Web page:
The language of the congressional act that established the WIC program states the reason for the programs establishment: “Congress finds that substantial numbers of pregnant, postpartum, and breastfeeding women, infants and young children from families with inadequate income are at special risk with respect to their physical and mental health by reason of inadequate nutrition or healthcare, or both” (Sec. 17 [42 U.S.C. 1786] of the Child Nutrition Act of 1966). “It is, therefore, the purpose of the program…to provide…supplemental foods and nutrition education…. The program shall serve as an adjunct to good health care, during critical times of growth and development, to prevent the occurrence of health problems, including drug abuse, and improve the status of these persons.” This language is clear about the types of persons (categories) intended to be served—pregnant and postpartum women, infants, and young children with inadequate incomes. Later in the text of the act, the three overall criteria for WIC eligibility are delineated: categorical eligibility, income or adjunct eligibility, and nutritional risk.1 If a person meets all of these criteria, he or she is “fully eligible” for the program.
Although the concept of eligibility intended by Congress in this act may seem straightforward, it can be difficult to determine eligibility in
cases in which family living arrangements and resource sharing are complex. For example, it is not always clear how many people are a part of the family or “economic unit” and thus whose income counts in determining income eligibility when multiple families share resources and expenses. In some cases, there is more than one way to count the number of members and the incomes of the economic unit. As we discuss further in this chapter, WIC rules allow state and local agencies some flexibility in how the economic unit and other eligibility definitions are applied. As a result, there may be variation in how eligibility rules are applied. Variation in how rules are applied in the field creates uncertainty in estimates of the number of persons eligible. We discuss below a few areas in which the eligibility criteria are ambiguous enough to be applied differently for different situations. Our intent is to emphasize possible sources of variation for eligibility estimates—not to point out problems with the regulations and how they are interpreted in determining WIC eligibility.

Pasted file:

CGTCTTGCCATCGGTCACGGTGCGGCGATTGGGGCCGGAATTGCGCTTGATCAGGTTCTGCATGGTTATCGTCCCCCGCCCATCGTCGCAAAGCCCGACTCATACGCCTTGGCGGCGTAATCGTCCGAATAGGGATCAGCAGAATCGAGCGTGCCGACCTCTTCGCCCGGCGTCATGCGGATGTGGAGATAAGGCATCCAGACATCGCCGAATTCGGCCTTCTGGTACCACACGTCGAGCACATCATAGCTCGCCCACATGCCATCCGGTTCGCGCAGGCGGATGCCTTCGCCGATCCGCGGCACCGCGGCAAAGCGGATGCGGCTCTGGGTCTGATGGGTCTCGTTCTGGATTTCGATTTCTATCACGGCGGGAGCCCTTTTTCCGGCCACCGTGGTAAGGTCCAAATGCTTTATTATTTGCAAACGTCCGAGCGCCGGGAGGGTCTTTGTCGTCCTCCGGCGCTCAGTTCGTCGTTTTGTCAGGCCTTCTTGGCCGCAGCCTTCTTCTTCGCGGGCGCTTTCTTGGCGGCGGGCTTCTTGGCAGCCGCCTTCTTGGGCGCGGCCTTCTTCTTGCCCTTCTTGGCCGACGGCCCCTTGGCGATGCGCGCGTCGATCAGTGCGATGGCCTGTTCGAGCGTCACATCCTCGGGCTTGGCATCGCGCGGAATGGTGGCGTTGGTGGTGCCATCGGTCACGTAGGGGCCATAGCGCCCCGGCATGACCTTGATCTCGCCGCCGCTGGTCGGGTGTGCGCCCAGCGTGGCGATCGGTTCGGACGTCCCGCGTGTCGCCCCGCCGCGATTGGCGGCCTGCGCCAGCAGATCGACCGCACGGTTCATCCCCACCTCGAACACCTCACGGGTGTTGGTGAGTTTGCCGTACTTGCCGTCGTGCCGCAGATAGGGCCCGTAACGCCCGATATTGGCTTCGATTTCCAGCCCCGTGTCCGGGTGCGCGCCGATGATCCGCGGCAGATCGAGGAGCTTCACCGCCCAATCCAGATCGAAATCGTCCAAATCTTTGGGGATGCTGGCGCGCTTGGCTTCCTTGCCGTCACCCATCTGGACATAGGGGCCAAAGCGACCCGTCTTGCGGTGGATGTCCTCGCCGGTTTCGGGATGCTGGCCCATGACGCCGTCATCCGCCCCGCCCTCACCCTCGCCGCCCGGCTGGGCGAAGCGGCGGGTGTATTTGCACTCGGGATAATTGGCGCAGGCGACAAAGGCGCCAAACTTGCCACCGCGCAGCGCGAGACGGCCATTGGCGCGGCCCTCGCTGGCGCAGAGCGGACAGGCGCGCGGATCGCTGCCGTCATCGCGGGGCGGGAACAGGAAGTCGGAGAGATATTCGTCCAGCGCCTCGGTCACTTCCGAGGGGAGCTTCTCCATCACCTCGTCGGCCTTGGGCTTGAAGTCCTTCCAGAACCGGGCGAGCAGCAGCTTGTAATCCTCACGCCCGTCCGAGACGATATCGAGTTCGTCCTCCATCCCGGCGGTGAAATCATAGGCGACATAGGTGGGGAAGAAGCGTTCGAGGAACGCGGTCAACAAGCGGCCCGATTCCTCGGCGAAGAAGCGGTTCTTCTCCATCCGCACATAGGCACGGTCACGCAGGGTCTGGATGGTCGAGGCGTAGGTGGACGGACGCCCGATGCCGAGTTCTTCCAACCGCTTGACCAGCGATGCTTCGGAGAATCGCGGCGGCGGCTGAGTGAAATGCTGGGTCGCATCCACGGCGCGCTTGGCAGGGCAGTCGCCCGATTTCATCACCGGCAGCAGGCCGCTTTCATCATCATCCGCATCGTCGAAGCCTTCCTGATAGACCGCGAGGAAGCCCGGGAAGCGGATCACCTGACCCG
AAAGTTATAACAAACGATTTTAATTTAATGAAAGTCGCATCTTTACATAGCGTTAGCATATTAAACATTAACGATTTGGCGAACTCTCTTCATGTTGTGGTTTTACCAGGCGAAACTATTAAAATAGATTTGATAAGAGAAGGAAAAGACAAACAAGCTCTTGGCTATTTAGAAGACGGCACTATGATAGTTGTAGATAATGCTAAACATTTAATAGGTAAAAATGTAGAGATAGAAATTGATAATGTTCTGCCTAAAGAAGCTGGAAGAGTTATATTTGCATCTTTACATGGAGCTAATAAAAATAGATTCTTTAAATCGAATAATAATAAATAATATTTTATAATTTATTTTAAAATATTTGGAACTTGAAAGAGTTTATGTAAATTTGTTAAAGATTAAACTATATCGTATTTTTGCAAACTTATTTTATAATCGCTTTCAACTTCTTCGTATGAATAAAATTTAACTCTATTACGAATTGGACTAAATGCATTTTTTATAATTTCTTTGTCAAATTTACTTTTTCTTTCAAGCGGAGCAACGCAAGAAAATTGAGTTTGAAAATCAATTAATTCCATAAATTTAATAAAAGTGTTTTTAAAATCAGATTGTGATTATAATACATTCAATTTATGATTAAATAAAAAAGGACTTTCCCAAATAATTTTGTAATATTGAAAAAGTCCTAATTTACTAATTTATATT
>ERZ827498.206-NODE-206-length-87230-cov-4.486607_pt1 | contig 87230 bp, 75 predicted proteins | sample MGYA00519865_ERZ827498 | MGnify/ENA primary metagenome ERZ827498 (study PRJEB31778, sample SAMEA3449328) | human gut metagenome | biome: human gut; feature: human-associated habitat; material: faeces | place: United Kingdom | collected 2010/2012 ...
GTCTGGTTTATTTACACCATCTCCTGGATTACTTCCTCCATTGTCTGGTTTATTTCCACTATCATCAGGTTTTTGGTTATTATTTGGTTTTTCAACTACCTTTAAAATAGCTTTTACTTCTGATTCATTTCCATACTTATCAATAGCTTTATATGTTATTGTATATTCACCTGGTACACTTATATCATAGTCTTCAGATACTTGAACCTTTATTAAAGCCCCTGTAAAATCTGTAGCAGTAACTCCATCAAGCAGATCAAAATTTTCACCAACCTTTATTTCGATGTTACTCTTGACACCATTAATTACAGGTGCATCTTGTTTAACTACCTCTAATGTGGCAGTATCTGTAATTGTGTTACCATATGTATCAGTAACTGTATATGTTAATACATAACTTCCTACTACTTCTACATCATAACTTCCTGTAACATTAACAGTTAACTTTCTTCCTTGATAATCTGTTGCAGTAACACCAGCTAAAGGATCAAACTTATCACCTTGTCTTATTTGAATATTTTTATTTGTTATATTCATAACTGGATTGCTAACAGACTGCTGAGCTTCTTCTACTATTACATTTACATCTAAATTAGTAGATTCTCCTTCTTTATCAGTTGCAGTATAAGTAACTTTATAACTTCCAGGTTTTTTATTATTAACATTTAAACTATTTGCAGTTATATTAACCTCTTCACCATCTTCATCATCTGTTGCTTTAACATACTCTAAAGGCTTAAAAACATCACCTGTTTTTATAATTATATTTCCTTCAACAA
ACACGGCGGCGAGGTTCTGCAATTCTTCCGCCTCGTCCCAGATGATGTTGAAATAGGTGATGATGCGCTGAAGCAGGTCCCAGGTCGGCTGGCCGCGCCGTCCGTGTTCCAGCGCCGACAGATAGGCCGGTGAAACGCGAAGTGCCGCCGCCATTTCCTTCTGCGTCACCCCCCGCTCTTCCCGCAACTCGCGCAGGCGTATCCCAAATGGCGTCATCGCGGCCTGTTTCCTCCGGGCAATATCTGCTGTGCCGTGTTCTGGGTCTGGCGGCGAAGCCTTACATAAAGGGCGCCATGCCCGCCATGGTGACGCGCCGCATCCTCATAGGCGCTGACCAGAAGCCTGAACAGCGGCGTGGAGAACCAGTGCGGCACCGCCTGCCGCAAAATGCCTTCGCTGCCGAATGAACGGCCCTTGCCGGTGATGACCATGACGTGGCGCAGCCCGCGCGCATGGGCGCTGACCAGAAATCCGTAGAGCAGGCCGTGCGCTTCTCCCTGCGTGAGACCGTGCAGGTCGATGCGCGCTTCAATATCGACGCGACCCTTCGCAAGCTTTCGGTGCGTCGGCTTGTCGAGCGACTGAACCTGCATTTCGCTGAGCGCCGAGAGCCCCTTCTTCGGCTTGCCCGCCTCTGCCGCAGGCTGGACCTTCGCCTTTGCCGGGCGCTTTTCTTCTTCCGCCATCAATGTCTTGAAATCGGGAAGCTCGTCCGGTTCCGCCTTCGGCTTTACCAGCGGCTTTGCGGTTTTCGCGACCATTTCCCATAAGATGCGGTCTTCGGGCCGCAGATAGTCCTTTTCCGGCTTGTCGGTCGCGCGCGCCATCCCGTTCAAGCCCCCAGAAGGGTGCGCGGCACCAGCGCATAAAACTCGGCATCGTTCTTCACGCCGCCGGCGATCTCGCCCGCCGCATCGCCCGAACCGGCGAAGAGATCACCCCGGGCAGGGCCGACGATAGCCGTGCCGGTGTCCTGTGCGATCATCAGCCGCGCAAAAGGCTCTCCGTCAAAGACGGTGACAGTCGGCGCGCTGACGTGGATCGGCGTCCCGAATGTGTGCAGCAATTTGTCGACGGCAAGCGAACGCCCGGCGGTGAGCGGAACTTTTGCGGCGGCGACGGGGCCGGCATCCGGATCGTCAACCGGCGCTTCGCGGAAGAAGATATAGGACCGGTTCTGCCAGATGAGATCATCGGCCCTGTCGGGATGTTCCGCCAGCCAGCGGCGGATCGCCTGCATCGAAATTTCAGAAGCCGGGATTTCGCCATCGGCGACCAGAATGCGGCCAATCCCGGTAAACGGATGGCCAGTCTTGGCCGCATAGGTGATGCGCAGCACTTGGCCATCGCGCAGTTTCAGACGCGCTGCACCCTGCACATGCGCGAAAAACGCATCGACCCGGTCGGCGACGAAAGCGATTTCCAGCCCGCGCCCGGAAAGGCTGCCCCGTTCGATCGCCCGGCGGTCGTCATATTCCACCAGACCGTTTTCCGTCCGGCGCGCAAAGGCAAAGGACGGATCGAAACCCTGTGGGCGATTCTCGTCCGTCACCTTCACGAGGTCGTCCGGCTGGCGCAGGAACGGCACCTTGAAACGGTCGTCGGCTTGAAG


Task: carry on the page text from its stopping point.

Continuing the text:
In this section, we also discuss ambiguities in other eligibility concepts in which the definition of eligibility can be interpreted broadly or narrowly. For example, women who are pregnant are technically categorically eligible for WIC for their entire pregnancy, even though a woman is likely not to know she is eligible right away. A broad definition of eligibility may assume that women are categorically eligible as soon as they become pregnant, while a narrow definition may consider women categorically eligible as soon as their pregnancy is confirmed. Again, the purpose of this discussion is to introduce areas in which measurement of eligibility is a tricky concept that may result in systematic biases in estimates depending on what one sees as the true definition of eligibility.